Climate change effects on hydrology, floods, and drought for the United States are discussed in the Climate Science Special Report35,36 and the Third National Climate Assessment.6 Increasing air temperatures have substantially reduced the fraction of winter precipitation falling as snow, particularly over the western United States.37,38,39,40,41,42 Warming has resulted in a shift in the timing of snowmelt runoff to earlier in the year.39,43,44,45,46,47 Glaciers continue to melt in Alaska25,48 and the western United States (Ch. 1: Overview, Figure 1.2d).49,50 Shifts in the hydrological regime due to glacier melting will alter stream water volume, water temperature, runoff timing, and aquatic ecosystems in these regions. As temperatures continue to rise, there is a risk of decreased and highly variable water supplies for human use and ecosystem maintenance.32,51
Additionally, heavy precipitation events in most parts of the United States have increased in both intensity and frequency since 1901 and are projected to continue to increase over this century under both a lower and higher scenario (RCP4.5 and RCP8.5; see Easterling et al. 2017, Key Finding 235). There are, however, important regional and seasonal differences in projected changes in total precipitation.
Higher temperatures also result in increased human use of water, particularly through increased water demand for agriculture arising from increased evapotranspiration (Ch. 10: Ag & Rural, KM 1).52,53 In some regions of the United States, water supplies are already stressed by increasing consumption.12 Continued warming will add to the stress on water supplies and adversely impact water supply reliability in parts of the United States. Over the last 30 years, improvements in water-use efficiency have offset the increasing water needs from population growth, and national water use has remained constant.12 However, without efforts to increase water-use efficiency in rural and urban areas, increased future demand due to warming could exceed future supply in some locations.13
In the United States, groundwater provides more than 40% of the water used for agriculture (irrigation and livestock) and domestic water supplies (Ch. 25: Southwest; Ch. 10: Ag & Rural, KM 1).1,12 Groundwater use for irrigation has increased substantially since about 1900 and in some areas has exceeded natural aquifer recharge rates.54 For example, in the High Plains Aquifer, the largest freshwater aquifer in the contiguous United States that supports an important agricultural region,55 the rate of groundwater withdrawal for irrigation is nearly 10 times the rate of natural recharge, resulting in large groundwater depletions (see Figure 3.2).56,57,58,59 Groundwater pumping for irrigation is a substantial driver of long-term trends in groundwater levels in the central United States.60,61 In many parts of the United States, groundwater is being depleted due to increased pumping during droughts and concentrated demands in urban areas.1 Increasing air temperatures, insufficient precipitation, and associated increases in irrigation requirements will likely result in greater groundwater depletion in the coming decades.62 The lack of coordinated management of surface water and groundwater storage limits the Nation’s ability to address climate variability. Management of surface water and groundwater storage and water quality are not coordinated across different agencies, leading to inefficient response to changing climate.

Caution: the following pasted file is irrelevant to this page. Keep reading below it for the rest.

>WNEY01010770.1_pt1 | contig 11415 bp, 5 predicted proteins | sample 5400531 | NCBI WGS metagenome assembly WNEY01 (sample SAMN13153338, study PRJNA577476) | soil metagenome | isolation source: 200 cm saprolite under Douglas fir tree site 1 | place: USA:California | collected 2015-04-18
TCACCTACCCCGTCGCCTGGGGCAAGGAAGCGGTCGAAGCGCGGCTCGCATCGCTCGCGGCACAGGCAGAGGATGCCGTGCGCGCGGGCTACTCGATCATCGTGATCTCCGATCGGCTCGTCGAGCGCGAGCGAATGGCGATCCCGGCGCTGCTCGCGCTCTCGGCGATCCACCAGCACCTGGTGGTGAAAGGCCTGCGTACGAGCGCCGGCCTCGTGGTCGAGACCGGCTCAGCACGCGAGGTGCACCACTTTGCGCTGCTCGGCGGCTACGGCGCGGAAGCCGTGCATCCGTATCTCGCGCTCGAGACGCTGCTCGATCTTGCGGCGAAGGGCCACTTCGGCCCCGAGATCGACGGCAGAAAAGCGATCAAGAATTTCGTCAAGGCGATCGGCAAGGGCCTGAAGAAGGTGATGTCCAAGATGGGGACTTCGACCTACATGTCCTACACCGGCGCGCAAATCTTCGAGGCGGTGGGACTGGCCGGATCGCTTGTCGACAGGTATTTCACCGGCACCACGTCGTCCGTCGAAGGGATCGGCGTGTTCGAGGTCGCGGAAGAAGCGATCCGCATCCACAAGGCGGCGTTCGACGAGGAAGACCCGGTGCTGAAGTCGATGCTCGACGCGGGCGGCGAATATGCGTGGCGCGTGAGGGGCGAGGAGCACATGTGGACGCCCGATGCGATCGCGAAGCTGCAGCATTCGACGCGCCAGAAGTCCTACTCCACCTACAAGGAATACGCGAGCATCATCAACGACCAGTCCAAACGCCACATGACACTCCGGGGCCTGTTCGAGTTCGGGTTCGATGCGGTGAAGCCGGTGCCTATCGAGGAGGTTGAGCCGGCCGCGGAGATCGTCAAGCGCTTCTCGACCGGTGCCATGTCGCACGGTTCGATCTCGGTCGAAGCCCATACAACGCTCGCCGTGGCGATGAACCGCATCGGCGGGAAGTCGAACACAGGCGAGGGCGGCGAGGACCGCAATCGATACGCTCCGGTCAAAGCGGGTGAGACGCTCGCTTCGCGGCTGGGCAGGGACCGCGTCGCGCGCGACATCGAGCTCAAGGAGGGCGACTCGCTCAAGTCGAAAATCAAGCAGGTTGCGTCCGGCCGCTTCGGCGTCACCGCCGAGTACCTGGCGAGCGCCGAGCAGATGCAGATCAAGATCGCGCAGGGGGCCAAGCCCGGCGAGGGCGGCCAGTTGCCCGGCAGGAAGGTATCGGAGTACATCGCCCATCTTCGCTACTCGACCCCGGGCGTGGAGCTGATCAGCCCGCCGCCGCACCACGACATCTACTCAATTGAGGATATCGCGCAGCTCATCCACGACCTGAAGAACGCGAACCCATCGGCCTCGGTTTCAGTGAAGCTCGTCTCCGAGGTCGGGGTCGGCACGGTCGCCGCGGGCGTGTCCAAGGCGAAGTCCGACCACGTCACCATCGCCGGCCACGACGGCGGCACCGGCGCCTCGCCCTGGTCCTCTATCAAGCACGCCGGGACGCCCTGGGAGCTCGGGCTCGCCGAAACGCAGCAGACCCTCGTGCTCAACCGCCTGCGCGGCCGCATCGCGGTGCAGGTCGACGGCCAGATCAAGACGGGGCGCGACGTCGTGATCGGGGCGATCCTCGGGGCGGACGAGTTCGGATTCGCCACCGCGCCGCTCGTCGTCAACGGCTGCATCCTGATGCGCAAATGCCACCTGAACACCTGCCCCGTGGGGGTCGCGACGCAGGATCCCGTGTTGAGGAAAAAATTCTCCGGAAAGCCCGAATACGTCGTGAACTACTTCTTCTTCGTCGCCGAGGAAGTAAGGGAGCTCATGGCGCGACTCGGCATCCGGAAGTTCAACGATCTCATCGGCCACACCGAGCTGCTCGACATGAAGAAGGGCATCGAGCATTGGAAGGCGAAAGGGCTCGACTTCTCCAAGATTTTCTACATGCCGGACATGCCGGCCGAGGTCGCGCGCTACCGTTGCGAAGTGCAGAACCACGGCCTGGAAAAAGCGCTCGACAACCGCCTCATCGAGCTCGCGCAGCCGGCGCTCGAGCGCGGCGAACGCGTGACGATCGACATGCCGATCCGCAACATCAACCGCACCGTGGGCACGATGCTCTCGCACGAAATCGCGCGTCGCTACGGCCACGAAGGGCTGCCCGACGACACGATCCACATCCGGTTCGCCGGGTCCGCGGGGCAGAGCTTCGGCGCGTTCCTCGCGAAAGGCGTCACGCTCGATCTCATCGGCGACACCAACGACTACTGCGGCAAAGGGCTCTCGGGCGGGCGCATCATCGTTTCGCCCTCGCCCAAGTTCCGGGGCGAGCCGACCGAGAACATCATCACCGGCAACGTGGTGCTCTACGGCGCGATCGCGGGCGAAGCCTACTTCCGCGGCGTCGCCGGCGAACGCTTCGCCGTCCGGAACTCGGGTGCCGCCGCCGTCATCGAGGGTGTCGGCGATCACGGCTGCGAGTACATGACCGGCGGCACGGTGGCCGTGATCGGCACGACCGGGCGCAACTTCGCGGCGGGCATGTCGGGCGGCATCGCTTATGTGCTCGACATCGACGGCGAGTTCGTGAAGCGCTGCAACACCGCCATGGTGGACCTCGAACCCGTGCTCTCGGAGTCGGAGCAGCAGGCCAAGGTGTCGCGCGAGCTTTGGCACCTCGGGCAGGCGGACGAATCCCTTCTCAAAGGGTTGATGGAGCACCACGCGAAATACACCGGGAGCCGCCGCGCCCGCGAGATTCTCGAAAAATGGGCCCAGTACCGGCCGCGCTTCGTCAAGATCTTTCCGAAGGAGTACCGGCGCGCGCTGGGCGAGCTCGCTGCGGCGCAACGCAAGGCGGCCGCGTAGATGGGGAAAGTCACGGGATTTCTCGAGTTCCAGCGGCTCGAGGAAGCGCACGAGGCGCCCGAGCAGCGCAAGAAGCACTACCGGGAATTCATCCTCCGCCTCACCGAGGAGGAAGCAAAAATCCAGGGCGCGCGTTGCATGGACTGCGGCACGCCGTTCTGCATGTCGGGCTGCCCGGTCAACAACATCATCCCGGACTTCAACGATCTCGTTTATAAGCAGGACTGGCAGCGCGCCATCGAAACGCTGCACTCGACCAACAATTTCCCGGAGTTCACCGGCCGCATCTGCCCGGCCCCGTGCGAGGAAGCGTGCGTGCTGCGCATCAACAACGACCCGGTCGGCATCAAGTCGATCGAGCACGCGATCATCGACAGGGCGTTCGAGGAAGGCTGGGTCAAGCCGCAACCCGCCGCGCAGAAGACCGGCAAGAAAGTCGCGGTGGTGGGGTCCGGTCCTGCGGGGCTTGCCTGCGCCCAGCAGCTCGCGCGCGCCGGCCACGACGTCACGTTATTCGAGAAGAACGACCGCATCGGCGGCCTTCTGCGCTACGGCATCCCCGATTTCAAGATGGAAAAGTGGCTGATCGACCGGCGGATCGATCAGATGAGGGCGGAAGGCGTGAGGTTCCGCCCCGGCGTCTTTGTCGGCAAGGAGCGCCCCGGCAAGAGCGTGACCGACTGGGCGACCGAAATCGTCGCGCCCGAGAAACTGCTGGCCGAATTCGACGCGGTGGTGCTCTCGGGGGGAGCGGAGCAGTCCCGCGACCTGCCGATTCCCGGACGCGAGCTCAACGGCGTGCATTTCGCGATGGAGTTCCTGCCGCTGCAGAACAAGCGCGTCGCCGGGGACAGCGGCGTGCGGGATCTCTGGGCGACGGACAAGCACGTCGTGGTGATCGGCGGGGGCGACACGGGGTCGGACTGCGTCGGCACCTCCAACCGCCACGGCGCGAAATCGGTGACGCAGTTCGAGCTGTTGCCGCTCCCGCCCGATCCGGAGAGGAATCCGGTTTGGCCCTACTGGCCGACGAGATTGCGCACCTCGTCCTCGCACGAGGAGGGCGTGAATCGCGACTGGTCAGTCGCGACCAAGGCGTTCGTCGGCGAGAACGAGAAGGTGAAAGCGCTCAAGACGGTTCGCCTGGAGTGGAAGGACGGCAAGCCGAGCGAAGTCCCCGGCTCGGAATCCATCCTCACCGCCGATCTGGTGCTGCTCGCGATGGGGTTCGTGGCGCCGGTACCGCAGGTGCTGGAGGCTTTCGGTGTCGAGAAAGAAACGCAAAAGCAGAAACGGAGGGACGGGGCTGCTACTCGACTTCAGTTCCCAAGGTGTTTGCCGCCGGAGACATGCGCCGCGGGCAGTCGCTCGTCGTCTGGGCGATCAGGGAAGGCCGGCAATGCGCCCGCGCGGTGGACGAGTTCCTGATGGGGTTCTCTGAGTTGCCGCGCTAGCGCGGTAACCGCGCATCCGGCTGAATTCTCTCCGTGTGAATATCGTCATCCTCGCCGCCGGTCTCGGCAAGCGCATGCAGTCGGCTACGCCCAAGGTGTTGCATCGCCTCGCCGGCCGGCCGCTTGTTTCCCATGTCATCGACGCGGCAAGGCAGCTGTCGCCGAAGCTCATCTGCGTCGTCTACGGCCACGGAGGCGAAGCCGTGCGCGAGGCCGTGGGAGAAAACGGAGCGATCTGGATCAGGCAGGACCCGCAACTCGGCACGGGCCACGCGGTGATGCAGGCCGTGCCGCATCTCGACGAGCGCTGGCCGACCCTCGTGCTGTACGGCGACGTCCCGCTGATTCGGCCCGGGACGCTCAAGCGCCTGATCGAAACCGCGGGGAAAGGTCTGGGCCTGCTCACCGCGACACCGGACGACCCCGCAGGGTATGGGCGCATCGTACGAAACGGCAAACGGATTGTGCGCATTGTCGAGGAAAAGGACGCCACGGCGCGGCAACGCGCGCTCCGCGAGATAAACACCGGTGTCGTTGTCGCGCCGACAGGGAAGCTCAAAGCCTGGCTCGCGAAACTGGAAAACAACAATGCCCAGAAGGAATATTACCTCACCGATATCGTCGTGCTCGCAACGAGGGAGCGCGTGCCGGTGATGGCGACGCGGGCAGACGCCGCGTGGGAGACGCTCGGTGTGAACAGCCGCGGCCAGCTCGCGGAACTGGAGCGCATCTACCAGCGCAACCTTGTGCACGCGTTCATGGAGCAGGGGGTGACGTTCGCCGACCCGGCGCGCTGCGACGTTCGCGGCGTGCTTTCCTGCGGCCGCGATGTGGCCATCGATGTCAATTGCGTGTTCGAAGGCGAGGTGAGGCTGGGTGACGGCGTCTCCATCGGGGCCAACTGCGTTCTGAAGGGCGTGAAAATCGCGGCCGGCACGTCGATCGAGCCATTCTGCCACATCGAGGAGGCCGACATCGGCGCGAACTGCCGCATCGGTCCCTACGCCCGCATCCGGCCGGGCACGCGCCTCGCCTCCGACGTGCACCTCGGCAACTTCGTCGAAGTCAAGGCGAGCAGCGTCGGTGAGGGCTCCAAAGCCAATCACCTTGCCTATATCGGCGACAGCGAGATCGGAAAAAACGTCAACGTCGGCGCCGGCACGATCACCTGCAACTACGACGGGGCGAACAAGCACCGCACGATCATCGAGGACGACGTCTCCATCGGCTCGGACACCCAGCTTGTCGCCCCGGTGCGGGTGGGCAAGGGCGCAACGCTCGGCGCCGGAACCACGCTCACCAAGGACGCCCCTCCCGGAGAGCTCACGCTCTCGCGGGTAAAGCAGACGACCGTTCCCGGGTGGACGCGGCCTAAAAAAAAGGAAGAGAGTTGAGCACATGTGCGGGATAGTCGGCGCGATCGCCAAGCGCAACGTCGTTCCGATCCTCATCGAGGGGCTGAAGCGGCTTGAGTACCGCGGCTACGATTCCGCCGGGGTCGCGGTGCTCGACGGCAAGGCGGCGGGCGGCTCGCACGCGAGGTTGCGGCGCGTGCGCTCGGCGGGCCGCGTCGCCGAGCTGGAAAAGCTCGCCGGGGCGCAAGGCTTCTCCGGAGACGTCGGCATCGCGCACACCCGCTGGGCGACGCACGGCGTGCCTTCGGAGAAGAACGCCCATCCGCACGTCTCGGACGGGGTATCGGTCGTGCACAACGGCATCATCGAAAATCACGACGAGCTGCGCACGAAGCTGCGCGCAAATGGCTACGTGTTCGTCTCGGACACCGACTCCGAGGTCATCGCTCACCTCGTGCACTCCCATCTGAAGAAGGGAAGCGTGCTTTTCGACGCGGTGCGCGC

Changes in climate and hydrology have direct and cascading effects on water quality.63,64 Anticipated effects include warming water temperatures in all U.S. regions, which affect ecosystem health (Ch. 7: Ecosystems), and locally variable changes in precipitation and runoff, which affect pollutant transport into and within water bodies.6,65 These changes pose challenges related to the cost and implications of water treatment, and they present a risk to water supplies, public health, and aquatic ecosystems. Increases in high flow events can increase the delivery of sediment,66,67,68 nutrients,69,70,71,72 and microbial pathogens23,73 to streams, lakes, and estuaries; decreases in low flow volume (such as in the summer) and during periods of drought can impact aquatic life through exposure to high water temperatures and reduced dissolved oxygen.74,75,76 The risk of harmful algal blooms could increase due to an expanded seasonal window of warm water temperatures and the potential for episodic increases in nutrient loading.23,24,77 In coastal areas, saltwater intrusion into coastal rivers and aquifers can be exacerbated by sea level rise (or relative sea level rise related to vertical land movement) (Ch. 1: Overview, Figure 1.4), storm surges, and altered freshwater runoff. Saltwater intrusion could threaten drinking water supplies, infrastructure,78 and coastal and estuarine ecosystems (Ch. 8: Coastal).79,80 Indirect impacts on water quality are also possible in response to an increased frequency of forest pest/disease outbreaks, wildfire, and other terrestrial ecosystem changes; land-use changes (for example, agricultural and urban) and water management infrastructure also interact with climate change to impact water quality.